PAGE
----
This chapter presents the main findings of the 2014 Living Costs and Food Survey (LCF). The overview covers:
expenditure in 2014
trends in spending over time
expenditure in different areas of the UK
expenditure by income group
ownership of home computers and access to the internet at home
Some of these topics are explored in more depth elsewhere in the publication. Links are provided to the sections of Family Spending that contain the detailed coverage.
Spending is presented using classification of individual consumption by purpose (COICOP)1 categories, unless stated otherwise. COICOP is an internationally-recognised classification system, consistent with that used by UK National Accounts. It does not include all types of payments, and some types of housing-related expenses, such as mortgage payments, are excluded. However, due to the high interest in the topic, chapter 2 provides a detailed analysis of housing-related expenditure, including the items not included under COICOP.
Notes for introduction
- From 2001, the classification of individual consumption by purpose (COICOP) was introduced as a new coding frame for expenditure items. COICOP is the internationally agreed classification system for reporting household consumption expenditure. Total expenditure is made up from the total of the COICOP expenditure groups (1 to 12) plus “Other expenditure items (13)”. Other expenditure items are those items excluded from the COICOP categories, such as mortgage interest payments, council tax, domestic rates, holiday spending, cash gifts and charitable donations.
The main findings are:
total average weekly household expenditure was £531.30 in 2014
transport had the highest average spending in 2014, at £74.80 per week, accounting for 14% of household spending
housing (net), fuel and power (excluding mortgages) was the second highest-spending category, at £72.70 per week on average; this is not inclusive of mortgage payments
in 2014 spending increased to £531.30, from its lowest level in 2012 (adjusted to 2014 prices) when households spent an average of £507.40 per week
households in London and the South East spent the most, while those in the North East and Wales spent the least
expenditure in rural areas was higher than in urban areas
Table 1.1 shows average weekly household expenditure in the UK by the 12 COICOP categories. In 2014, average weekly household expenditure in the UK was £531.30.
Table 1.1: Expenditure by COICOP category and total household expenditure
|COICOP category||£ per week||% of total expenditure|
|Housing (net)1, fuel and power||72.70||14|
|Recreation and culture||68.80||13|
|Food and non-alcoholic drinks||58.80||11|
|Restaurants and hotels||42.50||8|
|Miscellaneous goods and services||40.00||8|
|Household goods and services||35.40||7|
|Clothing and footwear||23.70||4|
|Alcoholic drinks, tobacco and narcotics||12.30||2|
|Total COICOP expenditure||461.20||87|
|Other expenditure items||70.10||13|
|Source: Office for National Statistics, Family Spending 2014|
|1. Excluding mortgage interest payments, council tax for households in Great Britain and domestic rates for households in Northern Ireland.|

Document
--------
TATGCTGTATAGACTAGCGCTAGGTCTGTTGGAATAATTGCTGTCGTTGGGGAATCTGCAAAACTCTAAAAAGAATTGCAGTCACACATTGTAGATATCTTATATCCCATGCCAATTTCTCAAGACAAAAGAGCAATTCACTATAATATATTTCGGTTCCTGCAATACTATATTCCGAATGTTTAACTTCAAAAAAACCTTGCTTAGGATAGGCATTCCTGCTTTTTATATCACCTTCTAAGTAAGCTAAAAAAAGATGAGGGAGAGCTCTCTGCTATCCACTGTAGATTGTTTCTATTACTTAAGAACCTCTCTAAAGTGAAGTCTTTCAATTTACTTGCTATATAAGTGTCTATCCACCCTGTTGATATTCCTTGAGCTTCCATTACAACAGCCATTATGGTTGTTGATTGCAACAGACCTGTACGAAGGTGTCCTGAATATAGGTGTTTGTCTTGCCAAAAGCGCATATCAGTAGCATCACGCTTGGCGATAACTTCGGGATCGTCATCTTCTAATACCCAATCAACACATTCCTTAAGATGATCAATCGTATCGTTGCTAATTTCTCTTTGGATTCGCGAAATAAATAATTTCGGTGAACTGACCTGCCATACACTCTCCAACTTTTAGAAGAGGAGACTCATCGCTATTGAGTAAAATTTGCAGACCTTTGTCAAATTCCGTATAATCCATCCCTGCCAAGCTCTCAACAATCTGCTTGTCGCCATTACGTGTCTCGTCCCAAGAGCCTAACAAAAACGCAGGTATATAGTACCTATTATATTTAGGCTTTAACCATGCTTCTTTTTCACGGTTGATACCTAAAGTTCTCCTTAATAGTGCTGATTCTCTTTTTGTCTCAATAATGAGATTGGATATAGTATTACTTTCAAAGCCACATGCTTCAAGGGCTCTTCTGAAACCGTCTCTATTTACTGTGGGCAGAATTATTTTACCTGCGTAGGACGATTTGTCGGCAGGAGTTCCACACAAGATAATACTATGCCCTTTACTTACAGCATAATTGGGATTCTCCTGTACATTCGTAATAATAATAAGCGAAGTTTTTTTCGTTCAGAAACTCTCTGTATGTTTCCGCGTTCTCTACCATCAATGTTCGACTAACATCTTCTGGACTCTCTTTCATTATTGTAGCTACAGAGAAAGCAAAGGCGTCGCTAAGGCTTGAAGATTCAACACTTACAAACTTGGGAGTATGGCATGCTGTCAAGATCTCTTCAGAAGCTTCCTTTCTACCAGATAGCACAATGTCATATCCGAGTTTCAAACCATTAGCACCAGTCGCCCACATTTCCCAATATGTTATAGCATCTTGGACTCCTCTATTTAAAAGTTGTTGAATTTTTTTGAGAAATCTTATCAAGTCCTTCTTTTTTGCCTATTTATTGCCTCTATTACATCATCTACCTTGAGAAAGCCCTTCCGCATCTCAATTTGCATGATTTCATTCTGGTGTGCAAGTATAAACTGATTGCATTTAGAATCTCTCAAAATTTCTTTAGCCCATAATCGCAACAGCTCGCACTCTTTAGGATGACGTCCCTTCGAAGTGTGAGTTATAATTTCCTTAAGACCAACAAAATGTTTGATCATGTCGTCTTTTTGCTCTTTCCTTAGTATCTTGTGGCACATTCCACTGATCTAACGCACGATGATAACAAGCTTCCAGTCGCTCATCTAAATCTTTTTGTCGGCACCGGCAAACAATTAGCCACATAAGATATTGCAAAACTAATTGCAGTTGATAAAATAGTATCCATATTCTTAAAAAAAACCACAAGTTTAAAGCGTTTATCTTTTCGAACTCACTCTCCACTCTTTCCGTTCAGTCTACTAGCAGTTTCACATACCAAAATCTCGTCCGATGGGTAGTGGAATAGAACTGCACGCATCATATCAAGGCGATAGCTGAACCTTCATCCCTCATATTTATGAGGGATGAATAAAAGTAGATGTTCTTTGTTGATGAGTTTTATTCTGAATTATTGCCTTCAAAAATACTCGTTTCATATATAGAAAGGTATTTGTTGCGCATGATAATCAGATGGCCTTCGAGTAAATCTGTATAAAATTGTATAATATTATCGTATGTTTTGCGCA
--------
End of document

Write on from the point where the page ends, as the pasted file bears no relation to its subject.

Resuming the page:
|2. Totals may not add up due to the independent rounding of component categories.|
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As shown in Table 1.1, transport was the highest expenditure COICOP category, at £74.80 per week; this represents 14% of total expenditure. The next 2 highest categories were housing (net), fuel and power (£72.70) and recreation and culture (£68.80). Average weekly expenditure on food and non-alcoholic drinks in 2014 was £58.80. A full breakdown of spending by detailed category can be found in Table A1 (154.5 Kb Excel sheet).
Unless otherwise stated, figures in this report are averaged across all households. This means, for example, that average weekly expenditure on buying vehicles is averaged across all households, whether or not they bought a vehicle. The exception, where stated, is for spending on rent and mortgages, where spending is also presented only for households that pay mortgages, or rent, respectively.
On average, 14% of total expenditure was on transport and 31% of this spending was on motor fuels, at £22.90 per week. This includes £14.90 per week on petrol and £8.00 on diesel, as shown on Figure 1.1. Average weekly spending on vehicle purchase (£24.80) was similar to the average spent on motor fuels. On average more was spent on second hand cars and vans (£14.60) than new (£9.20). This is because a greater number of second hand cars and vans are purchased than new.
Spending on transport services averaged £16.10 per week and made up 22% of transport expenditure. This category is made up mainly of travel fares. Air fares were the highest transport service expenditure (£6.10 per week), followed by rail fares (£3.60) and bus fares (£1.50).
Average weekly household expenditure in the housing (net), fuel and power category in 2014 was made up of:
net rent: £30.70
fuel and electricity: £25.80
maintenance and repairs: £7.00
water supply and miscellaneous charges (such as refuse collection): £9.00
Household expenditure on housing, including types of spending not included in the COICOP category, such as mortgage payments, averaged £158.30 per week in 2014. Considering only households that pay mortgages, average weekly expenditure on mortgages was £143.80. Net rent expenditure, which is only inclusive of households that rented their accommodation, averaged £90.20 per week. These are the only spending figures in Family Spending that are not averaged across all households. “Net rent” refers to the rent paid by the householders themselves, so any rebates and allowances (including housing benefit) are excluded from the total.
Expenditure within the recreation and culture category represents an extensive range of goods and services. An important element of the spending in this area is the sub-category recreational and cultural services, which accounted for £20.70 per week. This includes a diverse range of expenditures, including:
sports admissions, subscriptions, leisure class fees and equipment hire (£6.90)
cinema, theatre and museums etc (£2.80)
TV subscriptions and licences (£6.70)
Expenditure on package holidays averaged £23.10 per week, this includes both domestic and foreign holidays. An average of £4.30 per week was spent on pets and pet food, and £2.40 on games, toys and hobbies.
The fourth highest category of household spending was food and non-alcoholic drinks, averaging £58.80 per week. A similar amount was spent on bread, rice and cereals (£5.40) and non-alcoholic drinks (£4.80). Spending on fresh fruit (£3.50) and vegetables (£4.20) compares with £3.70 per week on buns, cakes, and biscuits and £1.90 on chocolate.Back to table of contents